TTAC Commentator sastexan writes:
With the extreme cold throughout the US and seeing a few shredded tires on the highway this week (in fact, I had a flat myself – not sure what caused it but possibly doing donuts in the FR-S on a parking lot last week with lots of broken up ice on the edges), I got to thinking about spare tires.
Many of the Best and Brightest have “keeper” cars – myself included with our old Camry. Tires have limited lifespans due to dry rot, and I’m guessing spare tires are included in that category. The spare in the Camry is the original 14 year old tire (full size spare at least). How often do people change their spares, if ever? Has anyone with an aged spare had it blow out due to dry rot? Can you just order a new space saver spare off of tire rack?
Very interesting question, one that raises even more questions! Keep these in mind before we proceed:
- Tires dry rot slower when living in an enclosed space with no exposure to sunlight (UV rays).
- You may not see visible cracks like other rotted tires, but rest assured at some point the rubber has petrified like a rock.
- The odds of getting stranded by a rotted temporary spare is less likely than an ordinary tire, as nobody wants to roll around on that tiny donut for an extended period.
- Low air pressure can be the reason for a spare blow out, as they tend to leak profusely after a few years of hibernating in a trunk.
- The items listed above will not necessarily apply to externally mounted spares in trucks/SUVs/CUVs. Treat those more like your other four wheels.
Externally mounted full size spare owners: change the tire every 5-10 years…more or less, depending on your risk tolerance and driving needs. Or re-use one of your “old” tires as a spare when upgrading to new ones for your regular wheels. And if you are luckily to have a matching 5th wheel as a spare (or unlucky enough to have 5 steel wheels on your ride) just rotate it into the mix.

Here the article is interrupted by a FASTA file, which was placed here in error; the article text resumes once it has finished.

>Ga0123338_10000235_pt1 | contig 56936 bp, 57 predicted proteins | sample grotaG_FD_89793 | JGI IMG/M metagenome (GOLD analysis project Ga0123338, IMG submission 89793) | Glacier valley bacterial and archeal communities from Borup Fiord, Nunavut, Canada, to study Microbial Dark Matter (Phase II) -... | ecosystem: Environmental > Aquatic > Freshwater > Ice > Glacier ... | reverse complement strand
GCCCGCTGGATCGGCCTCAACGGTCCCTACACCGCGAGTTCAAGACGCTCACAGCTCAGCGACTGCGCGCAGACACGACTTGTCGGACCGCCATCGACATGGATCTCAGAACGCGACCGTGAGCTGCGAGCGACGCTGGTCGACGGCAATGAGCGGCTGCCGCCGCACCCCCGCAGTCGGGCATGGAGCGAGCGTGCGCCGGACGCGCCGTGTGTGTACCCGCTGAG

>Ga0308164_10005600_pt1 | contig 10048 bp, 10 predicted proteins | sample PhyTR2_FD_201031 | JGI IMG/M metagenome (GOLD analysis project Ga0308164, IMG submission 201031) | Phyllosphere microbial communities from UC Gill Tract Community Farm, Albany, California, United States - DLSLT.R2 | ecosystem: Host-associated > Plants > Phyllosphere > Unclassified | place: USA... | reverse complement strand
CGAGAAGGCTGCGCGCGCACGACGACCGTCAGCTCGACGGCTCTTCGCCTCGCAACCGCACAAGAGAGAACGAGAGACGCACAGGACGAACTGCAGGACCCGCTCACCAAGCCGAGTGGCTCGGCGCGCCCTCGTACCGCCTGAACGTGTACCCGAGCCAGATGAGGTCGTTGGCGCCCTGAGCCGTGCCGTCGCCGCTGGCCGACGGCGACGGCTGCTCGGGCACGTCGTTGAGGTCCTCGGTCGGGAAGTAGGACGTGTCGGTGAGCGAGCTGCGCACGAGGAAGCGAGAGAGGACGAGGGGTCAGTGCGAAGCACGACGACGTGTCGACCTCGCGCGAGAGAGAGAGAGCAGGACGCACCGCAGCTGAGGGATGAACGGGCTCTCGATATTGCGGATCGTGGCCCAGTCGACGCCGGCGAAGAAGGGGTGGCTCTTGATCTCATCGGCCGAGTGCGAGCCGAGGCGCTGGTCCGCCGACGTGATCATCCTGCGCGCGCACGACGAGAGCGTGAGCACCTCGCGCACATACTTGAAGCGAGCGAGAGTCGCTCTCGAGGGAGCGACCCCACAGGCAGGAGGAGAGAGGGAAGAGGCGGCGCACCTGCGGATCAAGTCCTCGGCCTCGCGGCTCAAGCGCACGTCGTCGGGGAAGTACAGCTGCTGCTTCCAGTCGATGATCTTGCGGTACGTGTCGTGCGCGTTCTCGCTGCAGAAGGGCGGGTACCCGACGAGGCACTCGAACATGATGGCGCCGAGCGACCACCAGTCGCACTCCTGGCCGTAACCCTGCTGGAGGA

Externally mounted temporary spare owners? Good question, as this is a future quandary of my little Ranger pick-em-up truck. Then again, it might be similar to our next case…
Internally mounted spare owners? Who knows the safe lifespan, but I’d wager that 10+ years is fine, since I’ve used the original spare in my Mark VIII for short distances in urban conditions. I’d change my tune if I was traveling hundreds of miles daily on rural roads…grabbing spare tires from crusher-bound Taurii and Fusions in the process.
Whenever you “internally mounted spare” folks are ready for new rubber, well yes, Tire Rack sells spares…but I’ll assume China’s finest off-brand donuts trade for less money from another vendor, as that happened when my 1983 Ford Sierra needed new tires in it’s unobtanium space saver-esque size for a measly $34 a pop. Which is more than adequate for the job.
In the case of your Camry? I say replace it (full size spare in the trunk) with one of the external tires when its time for new shoes. Or get a used tire from any local shop for $20-ish. Or just make sure it’s inflated to spec and you drive SLOW (i.e. 50mph or less) for a short period of time. There’s no wrong answer here, unless you’re stranded in the middle of no where and must rely on a fresh tire to take you hundreds of miles away in a harsh climate.
As with everything in life, this Piston Slap boils down to: It depends.
So eyeball the rubber and keep it inflated to spec. That’s a good start. Off to you, Best and Brightest.
Send your queries to sajeev@thetruthaboutcars.